In the early weeks of pregnancy it’s difficult to hear the baby’s heartbeat using a traditional horn stethoscope or even a Doppler (a monitor that amplifies the sound of the baby’s heartbeat). At month two, a scan is usually done to confirm the pregnancy, measure the size of the baby and identify the tiny beating heart.
It’s a magical moment when this primitive, tube-shaped organ can be clearly seen on the scanner screen. The baby is measured from head to rump (bottom) which should be 6mm or the size of a grain of rice. Although this is an exciting and important moment for every pregnant couple, it can also be worrying when the heartbeat is missing.
If the pregnancy test is positive and the doctor is unable to find the heartbeat on scan, an appointment is made for a second scan – usually the following week (or even longer). The missing heartbeat may be an incorrect calculation of the conception date, and the baby maybe younger than was originally thought to be. ‘Extra padding’, when mom is plus-size may make it more difficult to hear the baby’s heartbeat, but this does not affect the scan in any way.
If the woman is sure of her dates and there is still no heartbeat, if she is bleeding (even just spotting) and the baby does not measure 6mm on the scan, this could be an indication that the pregnancy is not progressing. This will inevitably become a spontaneous miscarriage. Women who go through this experience may have had a gut-feeling that she didn’t ‘feel’ pregnant. This instinct can be a blessing because it may help to soften the news when the doctor confirms the diagnosis and has no choice but to booka D&C (dilatation and curettage) to end the pregnancy.
The baby’s heart begins beating from day 22 to 28 after conception. During pregnancy, labour and birth, the baby’s heartbeat is a good indication of the baby’s health. From this primitive stage, the contracting heart circulates blood, nutrition and oxygen from the placenta to every tiny dividing cell of the baby’s developing body.
The first 22 days after conception are crucial for the embryo. During this time one single ovum (egg) and the sperm, race against time first to meet, then fuse and nd the womb at the end of the fallopian tube. Finally it implants itself into the womb lining (endometrium) on about day ten. By day 22 the embryo needs to be prepared for the heart to start beating.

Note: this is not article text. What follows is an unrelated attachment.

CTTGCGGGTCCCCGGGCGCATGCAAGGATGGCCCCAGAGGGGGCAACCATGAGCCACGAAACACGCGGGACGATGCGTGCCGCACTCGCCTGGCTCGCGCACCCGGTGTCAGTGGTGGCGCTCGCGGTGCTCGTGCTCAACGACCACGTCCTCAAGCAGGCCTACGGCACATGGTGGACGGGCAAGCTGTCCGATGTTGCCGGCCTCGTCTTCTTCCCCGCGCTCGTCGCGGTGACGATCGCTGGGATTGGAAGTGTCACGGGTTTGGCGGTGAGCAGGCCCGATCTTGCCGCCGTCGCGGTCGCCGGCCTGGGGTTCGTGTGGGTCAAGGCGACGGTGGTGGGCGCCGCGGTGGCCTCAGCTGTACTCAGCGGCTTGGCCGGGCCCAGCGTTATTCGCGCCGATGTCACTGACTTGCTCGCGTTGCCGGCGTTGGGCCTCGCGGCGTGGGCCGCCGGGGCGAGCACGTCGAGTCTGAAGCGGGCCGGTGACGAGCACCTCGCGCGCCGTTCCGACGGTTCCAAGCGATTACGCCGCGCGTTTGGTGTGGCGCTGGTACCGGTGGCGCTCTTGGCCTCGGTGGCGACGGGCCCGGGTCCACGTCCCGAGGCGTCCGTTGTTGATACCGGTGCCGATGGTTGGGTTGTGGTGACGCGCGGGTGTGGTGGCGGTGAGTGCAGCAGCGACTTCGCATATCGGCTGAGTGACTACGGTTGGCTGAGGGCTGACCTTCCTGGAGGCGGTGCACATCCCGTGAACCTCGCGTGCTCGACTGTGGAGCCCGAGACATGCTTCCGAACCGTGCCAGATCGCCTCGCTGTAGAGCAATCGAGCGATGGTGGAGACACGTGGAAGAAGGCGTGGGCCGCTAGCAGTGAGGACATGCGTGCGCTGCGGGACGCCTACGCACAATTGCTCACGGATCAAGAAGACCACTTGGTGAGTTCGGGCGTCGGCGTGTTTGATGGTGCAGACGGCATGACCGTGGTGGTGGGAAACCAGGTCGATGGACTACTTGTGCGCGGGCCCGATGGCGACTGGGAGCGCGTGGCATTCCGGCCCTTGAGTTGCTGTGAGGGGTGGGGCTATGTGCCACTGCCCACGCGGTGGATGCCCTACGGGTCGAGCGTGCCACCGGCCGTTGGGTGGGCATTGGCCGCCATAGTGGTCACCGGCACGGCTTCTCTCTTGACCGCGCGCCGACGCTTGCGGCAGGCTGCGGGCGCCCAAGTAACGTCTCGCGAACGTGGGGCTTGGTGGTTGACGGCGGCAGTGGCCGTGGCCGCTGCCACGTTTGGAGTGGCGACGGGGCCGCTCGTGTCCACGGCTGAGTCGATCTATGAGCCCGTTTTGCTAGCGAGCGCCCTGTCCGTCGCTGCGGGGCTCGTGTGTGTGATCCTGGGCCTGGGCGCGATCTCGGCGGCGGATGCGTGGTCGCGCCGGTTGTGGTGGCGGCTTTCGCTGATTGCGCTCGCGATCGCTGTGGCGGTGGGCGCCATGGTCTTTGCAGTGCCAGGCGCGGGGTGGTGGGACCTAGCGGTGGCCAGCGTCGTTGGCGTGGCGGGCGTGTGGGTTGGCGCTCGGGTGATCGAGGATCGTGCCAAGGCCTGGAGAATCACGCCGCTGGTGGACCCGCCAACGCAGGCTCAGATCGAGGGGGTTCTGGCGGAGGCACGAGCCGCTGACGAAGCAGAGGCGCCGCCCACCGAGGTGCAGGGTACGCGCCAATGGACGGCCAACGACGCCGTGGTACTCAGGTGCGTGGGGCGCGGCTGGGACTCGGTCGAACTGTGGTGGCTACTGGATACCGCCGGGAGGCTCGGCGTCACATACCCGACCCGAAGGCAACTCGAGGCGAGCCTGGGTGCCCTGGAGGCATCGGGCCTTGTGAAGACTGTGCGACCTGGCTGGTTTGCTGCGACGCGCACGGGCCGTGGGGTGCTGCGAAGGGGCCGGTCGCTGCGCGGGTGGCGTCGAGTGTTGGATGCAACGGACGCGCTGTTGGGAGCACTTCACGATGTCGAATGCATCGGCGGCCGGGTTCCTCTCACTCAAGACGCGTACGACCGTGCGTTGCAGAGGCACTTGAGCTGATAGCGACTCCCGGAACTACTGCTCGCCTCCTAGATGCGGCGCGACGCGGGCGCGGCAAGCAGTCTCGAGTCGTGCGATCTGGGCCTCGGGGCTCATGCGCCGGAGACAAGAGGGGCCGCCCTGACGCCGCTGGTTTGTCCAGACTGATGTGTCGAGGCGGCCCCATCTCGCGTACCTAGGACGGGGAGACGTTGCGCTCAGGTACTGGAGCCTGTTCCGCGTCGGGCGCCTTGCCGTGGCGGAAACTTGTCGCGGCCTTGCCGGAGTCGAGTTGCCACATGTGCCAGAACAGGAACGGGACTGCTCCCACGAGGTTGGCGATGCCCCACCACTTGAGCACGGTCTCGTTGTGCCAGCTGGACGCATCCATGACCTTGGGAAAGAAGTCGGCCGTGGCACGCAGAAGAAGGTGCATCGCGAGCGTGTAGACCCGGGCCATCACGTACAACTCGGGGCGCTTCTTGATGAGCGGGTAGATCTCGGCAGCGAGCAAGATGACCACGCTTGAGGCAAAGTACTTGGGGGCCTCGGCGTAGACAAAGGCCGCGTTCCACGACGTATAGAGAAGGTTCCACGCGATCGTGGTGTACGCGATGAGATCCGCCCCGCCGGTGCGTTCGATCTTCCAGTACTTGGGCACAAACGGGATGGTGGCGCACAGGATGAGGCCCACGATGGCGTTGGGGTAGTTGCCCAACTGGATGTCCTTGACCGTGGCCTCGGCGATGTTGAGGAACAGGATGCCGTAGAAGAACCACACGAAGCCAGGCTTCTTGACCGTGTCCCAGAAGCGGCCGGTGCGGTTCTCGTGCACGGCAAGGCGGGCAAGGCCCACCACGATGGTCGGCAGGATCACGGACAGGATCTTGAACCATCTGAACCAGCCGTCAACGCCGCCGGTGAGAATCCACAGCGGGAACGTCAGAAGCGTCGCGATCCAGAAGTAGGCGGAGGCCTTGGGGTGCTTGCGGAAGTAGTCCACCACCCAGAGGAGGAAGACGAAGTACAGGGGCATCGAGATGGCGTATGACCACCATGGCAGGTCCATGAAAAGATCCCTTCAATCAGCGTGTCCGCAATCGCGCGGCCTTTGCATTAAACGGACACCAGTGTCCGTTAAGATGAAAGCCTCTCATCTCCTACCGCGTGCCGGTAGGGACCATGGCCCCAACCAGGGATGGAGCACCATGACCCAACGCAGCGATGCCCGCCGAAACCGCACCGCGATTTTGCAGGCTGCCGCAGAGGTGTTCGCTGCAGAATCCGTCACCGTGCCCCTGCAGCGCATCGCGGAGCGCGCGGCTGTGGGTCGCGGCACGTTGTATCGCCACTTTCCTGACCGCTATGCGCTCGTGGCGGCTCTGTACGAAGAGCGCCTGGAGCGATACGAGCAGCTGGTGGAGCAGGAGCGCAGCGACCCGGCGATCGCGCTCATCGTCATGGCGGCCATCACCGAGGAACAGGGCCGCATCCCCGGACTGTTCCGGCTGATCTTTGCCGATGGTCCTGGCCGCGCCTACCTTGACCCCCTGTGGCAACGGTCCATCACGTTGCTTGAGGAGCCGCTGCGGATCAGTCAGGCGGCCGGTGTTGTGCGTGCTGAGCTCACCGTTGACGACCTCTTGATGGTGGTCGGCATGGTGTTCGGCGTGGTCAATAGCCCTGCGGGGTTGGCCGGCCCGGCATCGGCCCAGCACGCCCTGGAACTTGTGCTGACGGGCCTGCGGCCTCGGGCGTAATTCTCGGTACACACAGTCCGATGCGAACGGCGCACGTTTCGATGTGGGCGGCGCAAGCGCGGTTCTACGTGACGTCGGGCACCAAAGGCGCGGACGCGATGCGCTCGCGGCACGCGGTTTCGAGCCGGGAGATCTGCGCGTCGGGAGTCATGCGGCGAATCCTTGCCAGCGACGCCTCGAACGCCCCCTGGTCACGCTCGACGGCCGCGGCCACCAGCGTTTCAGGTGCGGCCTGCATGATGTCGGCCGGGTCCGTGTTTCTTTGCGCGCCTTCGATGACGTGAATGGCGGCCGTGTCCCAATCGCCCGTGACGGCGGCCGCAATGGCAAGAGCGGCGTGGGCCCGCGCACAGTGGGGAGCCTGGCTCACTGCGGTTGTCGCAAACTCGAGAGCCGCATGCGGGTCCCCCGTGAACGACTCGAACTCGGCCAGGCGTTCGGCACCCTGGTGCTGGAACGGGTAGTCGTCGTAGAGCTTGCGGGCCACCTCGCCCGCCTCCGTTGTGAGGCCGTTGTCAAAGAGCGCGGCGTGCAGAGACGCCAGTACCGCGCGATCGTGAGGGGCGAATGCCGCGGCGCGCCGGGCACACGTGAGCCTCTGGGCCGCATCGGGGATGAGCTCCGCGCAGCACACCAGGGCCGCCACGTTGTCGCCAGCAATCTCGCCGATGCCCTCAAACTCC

The developing embryo depends on mega-doses of progesterone from the ovary to keep it alive. The embryo is racing against time to survive independently. Although the sperm can enjoy the comfort-zone of the cervix (mouth of the womb) for as many as five days after ejaculation, the ova, once released, must be fertilised within 24 hours. The fertilised egg has only eight to ten days to journey through the fallopian tube before reaching the womb. Any delay or obstruction in this tube will result in a ‘tubal pregnancy’. Once this ‘cluster of cells’ (called a blastocyst) anchors itself to the wall of the womb, the placental cells connect with the endometrium.
High progesterone levels make a woman feel pregnant. Her breasts feel different – tender, sensitive and fuller than usual. She may feel nauseas with mouthfuls of saliva and her energy levels sap. When progesterone levels are not high enough to sustain the pregnancy, the woman will not experience these symptoms even if her pregnancy test is positive. Women who have had IVF (In-Vitro Fertilisation) or those who have miscarried before may be given progesterone injections or tablets in early pregnancy to prevent this from happening again.
When the baby’s heartbeat does not show on the scan, the doctor may take blood to test for levels of progesterone (which are usually ten times higher during pregnancy). Coupled with a second scan that does not identify a heartbeat and blood results with low progesterone levels, the doctor will book a D&C.